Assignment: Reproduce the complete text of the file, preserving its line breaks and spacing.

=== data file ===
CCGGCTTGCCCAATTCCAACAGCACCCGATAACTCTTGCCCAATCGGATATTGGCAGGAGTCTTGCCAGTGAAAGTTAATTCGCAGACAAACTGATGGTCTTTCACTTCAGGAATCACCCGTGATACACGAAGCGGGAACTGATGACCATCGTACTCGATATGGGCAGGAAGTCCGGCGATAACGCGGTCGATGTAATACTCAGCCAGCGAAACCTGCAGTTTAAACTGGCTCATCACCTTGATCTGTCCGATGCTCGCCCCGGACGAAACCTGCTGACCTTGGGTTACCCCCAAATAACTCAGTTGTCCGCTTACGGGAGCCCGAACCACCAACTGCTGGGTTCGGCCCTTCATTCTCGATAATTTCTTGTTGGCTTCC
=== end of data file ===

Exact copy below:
CCGGCTTGCCCAATTCCAACAGCACCCGATAACTCTTGCCCAATCGGATATTGGCAGGAGTCTTGCCAGTGAAAGTTAATTCGCAGACAAACTGATGGTCTTTCACTTCAGGAATCACCCGTGATACACGAAGCGGGAACTGATGACCATCGTACTCGATATGGGCAGGAAGTCCGGCGATAACGCGGTCGATGTAATACTCAGCCAGCGAAACCTGCAGTTTAAACTGGCTCATCACCTTGATCTGTCCGATGCTCGCCCCGGACGAAACCTGCTGACCTTGGGTTACCCCCAAATAACTCAGTTGTCCGCTTACGGGAGCCCGAACCACCAACTGCTGGGTTCGGCCCTTCATTCTCGATAATTTCTTGTTGGCTTCC